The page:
I deleted 1Password
Posted 29th April 2022 in Apple
This week, I deleted 1Password.
I’ve been thinking about it since it was introduced in iOS 15 last year and with the addition of iCloud Keychain Notes in iOS 15.4, for things like memorable words; I was sold. But 1000+ password the migration task ahead felt huge.
I already had plenty of motivation to leave 1Password, but tipping point finally came when an advert popped up in the sidebar of 1Password for Mac. An app I’ve paid for. It was selling a 3 year 50% discount on their subscription plan, so it looks like they’re getting desperate to feed those hungry investors…
So I spent a good amount of time readying my 1Password library for export:
- Moving software licenses, membership numbers, and other useful codes and keys to Apple’s Notes
- Checking all credit card info was saved in Safari
- Storing things like website database connection details securely
- Ensuring all website usernames and passwords had a URL (Apple needs these three things)
Once all of that preparation was done, though, it was a piece of cake to export my 1Password library and import it to Apple Passwords.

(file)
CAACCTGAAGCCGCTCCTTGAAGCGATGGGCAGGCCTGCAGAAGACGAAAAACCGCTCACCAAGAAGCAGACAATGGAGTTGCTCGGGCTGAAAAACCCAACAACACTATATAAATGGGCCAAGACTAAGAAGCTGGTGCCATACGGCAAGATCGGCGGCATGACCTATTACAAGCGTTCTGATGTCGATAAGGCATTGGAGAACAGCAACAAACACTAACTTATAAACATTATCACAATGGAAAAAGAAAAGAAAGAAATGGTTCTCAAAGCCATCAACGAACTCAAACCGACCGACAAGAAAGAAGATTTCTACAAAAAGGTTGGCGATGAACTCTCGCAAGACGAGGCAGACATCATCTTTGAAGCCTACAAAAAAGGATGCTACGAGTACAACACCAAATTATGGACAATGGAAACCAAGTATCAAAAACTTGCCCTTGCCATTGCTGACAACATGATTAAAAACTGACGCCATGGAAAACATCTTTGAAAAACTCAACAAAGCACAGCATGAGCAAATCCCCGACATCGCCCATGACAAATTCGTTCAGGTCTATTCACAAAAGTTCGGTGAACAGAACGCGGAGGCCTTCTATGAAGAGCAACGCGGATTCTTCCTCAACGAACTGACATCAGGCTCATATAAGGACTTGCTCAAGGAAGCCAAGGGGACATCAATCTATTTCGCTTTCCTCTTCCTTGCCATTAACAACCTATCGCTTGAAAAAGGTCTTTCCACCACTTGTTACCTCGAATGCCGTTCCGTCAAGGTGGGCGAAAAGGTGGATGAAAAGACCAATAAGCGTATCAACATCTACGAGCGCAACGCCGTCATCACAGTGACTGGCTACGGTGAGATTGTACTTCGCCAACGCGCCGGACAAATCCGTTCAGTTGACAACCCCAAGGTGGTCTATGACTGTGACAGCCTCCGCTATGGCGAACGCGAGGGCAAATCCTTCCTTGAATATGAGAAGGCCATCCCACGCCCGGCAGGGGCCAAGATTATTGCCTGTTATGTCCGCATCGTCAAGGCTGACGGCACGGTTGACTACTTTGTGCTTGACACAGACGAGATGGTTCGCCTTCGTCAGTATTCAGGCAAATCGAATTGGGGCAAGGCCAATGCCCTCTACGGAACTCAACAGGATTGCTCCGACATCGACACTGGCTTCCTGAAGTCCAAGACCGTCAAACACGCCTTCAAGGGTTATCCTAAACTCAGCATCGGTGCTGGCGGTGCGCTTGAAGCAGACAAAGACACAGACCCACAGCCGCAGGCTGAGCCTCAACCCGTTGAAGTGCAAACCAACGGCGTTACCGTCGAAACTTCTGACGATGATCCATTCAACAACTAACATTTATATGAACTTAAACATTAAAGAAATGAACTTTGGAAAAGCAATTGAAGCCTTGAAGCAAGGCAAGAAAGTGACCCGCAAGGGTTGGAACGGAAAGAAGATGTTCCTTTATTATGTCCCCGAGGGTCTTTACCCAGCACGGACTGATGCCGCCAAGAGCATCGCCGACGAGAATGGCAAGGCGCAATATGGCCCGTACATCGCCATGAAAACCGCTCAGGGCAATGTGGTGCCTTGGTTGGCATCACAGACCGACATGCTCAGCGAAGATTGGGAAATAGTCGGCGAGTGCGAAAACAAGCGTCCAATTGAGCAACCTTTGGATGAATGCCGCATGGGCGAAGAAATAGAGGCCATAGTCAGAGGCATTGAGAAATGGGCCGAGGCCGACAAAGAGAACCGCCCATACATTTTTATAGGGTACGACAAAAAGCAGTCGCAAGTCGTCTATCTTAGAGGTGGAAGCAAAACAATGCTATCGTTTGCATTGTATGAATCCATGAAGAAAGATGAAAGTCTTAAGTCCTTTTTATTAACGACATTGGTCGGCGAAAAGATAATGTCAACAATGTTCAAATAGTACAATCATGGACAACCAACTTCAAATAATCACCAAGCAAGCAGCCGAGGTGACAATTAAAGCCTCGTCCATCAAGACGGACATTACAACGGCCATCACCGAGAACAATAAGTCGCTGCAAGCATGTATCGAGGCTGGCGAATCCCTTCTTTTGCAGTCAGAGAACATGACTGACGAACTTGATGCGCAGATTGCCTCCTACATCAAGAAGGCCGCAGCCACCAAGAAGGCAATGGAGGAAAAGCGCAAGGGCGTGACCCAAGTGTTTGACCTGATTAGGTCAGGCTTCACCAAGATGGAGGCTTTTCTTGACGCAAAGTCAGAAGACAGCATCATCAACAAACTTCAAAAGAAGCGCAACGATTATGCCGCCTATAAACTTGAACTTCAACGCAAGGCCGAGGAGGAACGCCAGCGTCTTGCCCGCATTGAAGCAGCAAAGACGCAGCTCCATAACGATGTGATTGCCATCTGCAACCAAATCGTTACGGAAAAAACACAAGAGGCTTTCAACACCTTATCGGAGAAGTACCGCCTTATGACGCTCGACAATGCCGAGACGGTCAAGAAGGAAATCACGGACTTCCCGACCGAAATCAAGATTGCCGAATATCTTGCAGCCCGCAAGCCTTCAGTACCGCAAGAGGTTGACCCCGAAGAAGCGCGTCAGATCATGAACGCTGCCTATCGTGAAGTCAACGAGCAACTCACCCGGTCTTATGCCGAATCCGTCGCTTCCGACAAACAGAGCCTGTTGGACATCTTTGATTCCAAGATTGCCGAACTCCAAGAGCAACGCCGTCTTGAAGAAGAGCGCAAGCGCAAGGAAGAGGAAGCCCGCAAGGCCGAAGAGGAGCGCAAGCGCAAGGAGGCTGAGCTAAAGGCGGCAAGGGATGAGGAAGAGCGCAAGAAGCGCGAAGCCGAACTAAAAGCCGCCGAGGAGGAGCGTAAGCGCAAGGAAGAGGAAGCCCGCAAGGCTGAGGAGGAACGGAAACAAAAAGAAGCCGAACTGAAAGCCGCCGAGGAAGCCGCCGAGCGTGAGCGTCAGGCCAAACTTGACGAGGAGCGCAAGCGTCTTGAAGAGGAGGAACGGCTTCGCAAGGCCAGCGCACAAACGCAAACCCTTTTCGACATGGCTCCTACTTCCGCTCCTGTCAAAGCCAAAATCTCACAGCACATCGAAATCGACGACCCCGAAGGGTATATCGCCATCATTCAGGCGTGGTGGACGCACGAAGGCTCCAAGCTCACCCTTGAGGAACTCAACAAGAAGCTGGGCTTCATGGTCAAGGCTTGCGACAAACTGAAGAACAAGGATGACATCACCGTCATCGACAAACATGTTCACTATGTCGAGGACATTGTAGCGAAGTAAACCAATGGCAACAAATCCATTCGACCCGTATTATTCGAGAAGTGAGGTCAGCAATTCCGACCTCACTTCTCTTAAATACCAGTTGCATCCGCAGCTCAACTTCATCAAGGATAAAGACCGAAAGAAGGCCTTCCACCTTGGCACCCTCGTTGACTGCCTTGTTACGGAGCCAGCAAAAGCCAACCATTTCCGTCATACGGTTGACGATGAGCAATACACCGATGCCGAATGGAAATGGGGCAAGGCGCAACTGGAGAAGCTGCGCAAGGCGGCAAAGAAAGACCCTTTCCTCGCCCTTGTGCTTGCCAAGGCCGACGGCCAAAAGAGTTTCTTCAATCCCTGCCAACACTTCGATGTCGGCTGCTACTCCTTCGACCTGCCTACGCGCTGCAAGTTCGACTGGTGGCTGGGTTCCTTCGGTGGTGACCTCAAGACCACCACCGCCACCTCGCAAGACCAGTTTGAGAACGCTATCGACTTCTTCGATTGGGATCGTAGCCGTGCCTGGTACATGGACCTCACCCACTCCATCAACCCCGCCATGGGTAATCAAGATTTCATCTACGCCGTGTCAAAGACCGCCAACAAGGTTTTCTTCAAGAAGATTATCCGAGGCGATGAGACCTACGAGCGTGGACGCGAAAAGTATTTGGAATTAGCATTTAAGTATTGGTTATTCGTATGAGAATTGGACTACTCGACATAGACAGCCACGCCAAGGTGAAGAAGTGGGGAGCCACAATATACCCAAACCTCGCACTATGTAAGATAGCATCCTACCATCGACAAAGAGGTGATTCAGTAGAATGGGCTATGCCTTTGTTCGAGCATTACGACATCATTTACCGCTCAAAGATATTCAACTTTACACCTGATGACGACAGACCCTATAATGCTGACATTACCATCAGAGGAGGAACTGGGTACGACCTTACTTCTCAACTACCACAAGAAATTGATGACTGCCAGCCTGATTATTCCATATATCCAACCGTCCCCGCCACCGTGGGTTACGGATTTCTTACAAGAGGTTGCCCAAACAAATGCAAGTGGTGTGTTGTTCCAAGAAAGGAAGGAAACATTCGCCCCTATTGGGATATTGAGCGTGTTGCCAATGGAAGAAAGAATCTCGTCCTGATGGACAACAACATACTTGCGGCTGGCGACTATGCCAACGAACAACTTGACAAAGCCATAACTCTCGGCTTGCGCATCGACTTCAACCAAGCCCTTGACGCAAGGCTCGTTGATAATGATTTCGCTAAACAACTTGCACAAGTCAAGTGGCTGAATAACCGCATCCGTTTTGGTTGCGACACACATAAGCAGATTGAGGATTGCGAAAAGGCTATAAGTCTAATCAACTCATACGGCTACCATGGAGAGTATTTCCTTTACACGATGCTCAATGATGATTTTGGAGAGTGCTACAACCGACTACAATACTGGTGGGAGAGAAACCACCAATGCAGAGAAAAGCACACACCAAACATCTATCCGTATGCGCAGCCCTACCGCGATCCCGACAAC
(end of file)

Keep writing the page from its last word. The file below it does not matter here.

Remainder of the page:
How it’s working out
I’m now happily 1Password free!
Logging in and signing up for services in Safari is now a lot slicker. No more messy clashes with 1Password pop-ups and iCloud Passwords.
Admittedly, it’s not as slick when using a browser other than Safari, which is thankfully not all that often. The first time I log in somewhere I need to:
- open Passwords in System Preferences (Settings on iOS)
- manually copy and paste login credentials
But browsers do a good at storing those, so it’s only really two factor authentication codes I have to copy and paste with any regularity.
I’ve used Apple’s Shortcuts to create a fake Passwords.app that I can run from Spotlight, my Dock, Menu Bar, or even Touch Bar if I want. This works particularly nicely on iOS where it really does feel like an app of its own. In fact, having used it like this for a few days, Passwords feels like something Apple should consider moving out of System Preferences/Settings and into its own stand-alone app.
Finally, leaving 1Password behind has meant I can cut my ties with Dropbox too. So I no longer have to worry about my MacBook’s fan no longer firing up and my battery draining when I’m not doing something where I would expect it (like using a Chromium-based app like Miro).
I’m very glad I put the legwork in to make the switch. Not only did it prove a good way to prune old passwords, and even reminisce over some long dead services and apps, but it’s two less apps running in the background. And fewer in-app adverts!